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8 Tips to Taking Great Wildlife Photography

As we venture towards winter, our school holidays and weekend getaways tend to take a u-turn at the beach, and head back inland to the bush. Here’s how to make sure you’re taking the best wildlife pics when you’re there.





There’s nothing quite like driving through the mist on a chilly morning game drive, and filling your nights with fireplaces and bush braais. And, of course, it gives you the chance to flex your wildlife photography skills. Snapping pics of our incredible animals isn’t always the easiest thing to do (shout out to Nat Geo photographers), but there are ways to improve your skills. Follow these wildlife photography tips:

1: Be ready

Unfortunately, you can’t ask a zebra to “go back and do it again”, so you can get the shot. Make sure your camera is out, and on, and you’ve checked your lenses and other equipment so you’re ready to strike.

2: Know your Camera

Wildlife moments will likely only last a few seconds. You should know how to use your camera so well, you’ll never have to fiddle around during that time. Know your minimum shutter speed – where you can still focus, know the in-camera or in-lens stabilisation, find out how to quickly change focus points or focus modes, and learn how high you can push your camera’s ISO setting, to still get a great shot.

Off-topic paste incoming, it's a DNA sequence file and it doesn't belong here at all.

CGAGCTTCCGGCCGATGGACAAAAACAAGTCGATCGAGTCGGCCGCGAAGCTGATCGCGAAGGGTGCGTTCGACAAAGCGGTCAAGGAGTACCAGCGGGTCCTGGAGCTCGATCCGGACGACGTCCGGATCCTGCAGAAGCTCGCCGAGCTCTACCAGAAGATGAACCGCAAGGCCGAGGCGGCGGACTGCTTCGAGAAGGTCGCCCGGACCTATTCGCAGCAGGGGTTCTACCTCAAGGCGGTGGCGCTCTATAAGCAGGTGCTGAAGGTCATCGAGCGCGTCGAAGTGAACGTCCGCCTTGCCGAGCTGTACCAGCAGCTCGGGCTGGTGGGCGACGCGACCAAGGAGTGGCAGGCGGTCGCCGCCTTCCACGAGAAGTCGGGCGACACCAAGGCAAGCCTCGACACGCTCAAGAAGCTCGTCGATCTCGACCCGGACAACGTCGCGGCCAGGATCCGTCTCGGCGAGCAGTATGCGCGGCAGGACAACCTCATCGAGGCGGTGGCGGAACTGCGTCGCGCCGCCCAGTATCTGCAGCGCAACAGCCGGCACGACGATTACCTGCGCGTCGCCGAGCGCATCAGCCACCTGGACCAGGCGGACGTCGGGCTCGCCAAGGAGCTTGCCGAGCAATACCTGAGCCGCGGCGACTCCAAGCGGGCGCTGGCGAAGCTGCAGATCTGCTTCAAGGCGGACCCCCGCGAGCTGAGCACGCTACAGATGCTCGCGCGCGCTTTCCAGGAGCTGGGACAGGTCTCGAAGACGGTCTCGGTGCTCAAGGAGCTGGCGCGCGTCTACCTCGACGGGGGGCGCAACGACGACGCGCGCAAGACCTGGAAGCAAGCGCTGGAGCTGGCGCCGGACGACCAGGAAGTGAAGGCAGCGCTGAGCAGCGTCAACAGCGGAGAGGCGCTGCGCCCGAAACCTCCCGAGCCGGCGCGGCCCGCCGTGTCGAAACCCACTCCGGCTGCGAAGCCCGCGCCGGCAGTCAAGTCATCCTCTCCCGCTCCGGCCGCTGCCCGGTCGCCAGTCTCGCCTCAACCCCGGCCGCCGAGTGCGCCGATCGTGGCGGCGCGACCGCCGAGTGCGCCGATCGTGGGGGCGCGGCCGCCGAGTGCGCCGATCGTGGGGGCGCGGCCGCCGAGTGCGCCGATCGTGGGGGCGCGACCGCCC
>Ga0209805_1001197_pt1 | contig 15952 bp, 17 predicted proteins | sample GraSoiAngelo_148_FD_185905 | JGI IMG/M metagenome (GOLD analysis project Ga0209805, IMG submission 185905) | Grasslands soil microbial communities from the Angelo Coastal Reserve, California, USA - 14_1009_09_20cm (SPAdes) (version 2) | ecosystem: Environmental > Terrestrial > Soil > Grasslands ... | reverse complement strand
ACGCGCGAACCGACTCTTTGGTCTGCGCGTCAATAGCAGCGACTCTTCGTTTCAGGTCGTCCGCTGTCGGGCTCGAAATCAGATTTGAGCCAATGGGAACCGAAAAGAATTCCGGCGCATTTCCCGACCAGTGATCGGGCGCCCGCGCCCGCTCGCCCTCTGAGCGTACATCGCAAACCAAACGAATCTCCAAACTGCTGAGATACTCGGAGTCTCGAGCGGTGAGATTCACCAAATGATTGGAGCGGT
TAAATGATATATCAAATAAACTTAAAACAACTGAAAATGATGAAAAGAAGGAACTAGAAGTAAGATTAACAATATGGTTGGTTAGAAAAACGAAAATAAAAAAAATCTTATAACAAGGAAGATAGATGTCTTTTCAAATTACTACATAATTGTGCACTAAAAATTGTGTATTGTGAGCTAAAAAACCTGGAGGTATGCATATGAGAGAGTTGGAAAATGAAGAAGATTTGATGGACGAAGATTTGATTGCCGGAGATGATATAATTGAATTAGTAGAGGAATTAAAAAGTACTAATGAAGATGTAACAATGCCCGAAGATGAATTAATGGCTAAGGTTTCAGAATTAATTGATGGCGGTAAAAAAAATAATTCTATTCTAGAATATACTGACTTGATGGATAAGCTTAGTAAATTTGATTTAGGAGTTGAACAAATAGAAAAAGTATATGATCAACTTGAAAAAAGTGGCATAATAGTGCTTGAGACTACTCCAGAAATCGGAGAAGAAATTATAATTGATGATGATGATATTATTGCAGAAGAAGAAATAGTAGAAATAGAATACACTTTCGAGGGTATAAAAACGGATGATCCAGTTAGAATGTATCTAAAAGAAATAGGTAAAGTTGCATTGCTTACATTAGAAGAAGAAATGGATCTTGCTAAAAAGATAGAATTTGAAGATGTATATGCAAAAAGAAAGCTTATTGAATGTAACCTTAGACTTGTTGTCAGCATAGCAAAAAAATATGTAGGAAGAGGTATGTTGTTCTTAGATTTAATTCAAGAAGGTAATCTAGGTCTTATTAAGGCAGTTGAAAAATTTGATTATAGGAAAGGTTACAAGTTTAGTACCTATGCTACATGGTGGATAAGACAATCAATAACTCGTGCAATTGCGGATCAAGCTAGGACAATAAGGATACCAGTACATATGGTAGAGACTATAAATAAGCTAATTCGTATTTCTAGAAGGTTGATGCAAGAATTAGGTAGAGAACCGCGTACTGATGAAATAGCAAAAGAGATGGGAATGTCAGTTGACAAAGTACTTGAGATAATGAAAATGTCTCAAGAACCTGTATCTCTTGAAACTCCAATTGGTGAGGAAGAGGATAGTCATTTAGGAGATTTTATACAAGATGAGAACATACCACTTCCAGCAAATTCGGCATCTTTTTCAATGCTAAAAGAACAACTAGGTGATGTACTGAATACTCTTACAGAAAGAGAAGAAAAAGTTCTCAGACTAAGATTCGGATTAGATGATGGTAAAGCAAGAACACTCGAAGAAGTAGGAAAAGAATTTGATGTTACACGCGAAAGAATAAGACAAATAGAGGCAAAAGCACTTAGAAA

3: Research

When you know where you’re going, research the wildlife you’ll most likely see there. Learn about their behavior and movements. Look up more information about the location, so you can spot the best places to shoot from, and know where the light will come from at different times of the day.

4: Have patience

Get ready to sit very still, and very quietly. This could take a while…

5: Use negative space

Let the animal be your focus, and try shoot on a plain background. Make the negative space work for you and give your photograph some breathing room. This will also look best when printing them on canvas or in a wildlife photobook.


6: Use the light

Most cameras have a 'low light,' or 'sunset' function – and the minutes after the sun sets can be the best time to get wonderful, colourful sky, silhouette shots. On a digital SLR-camera, select your exposure on the brightest part of the picture, focus on the animal and take the shot.

7: Think of new angles

Once you’ve got a handle on the animals, see how close you can get (safely), or what other angles you can explore. Get up high on your vehicle, or lie on the floor. Check out tech like BeetleCam, a remote-control camera used to take close-up, wide-angle photographs of wild animals.

8: Be unique

Many, many people are capturing wildlife. Try find something no-one has done before. Maybe an animal that doesn’t get photographed a lot, or an animal doing something unusual. Look for the most unique options!

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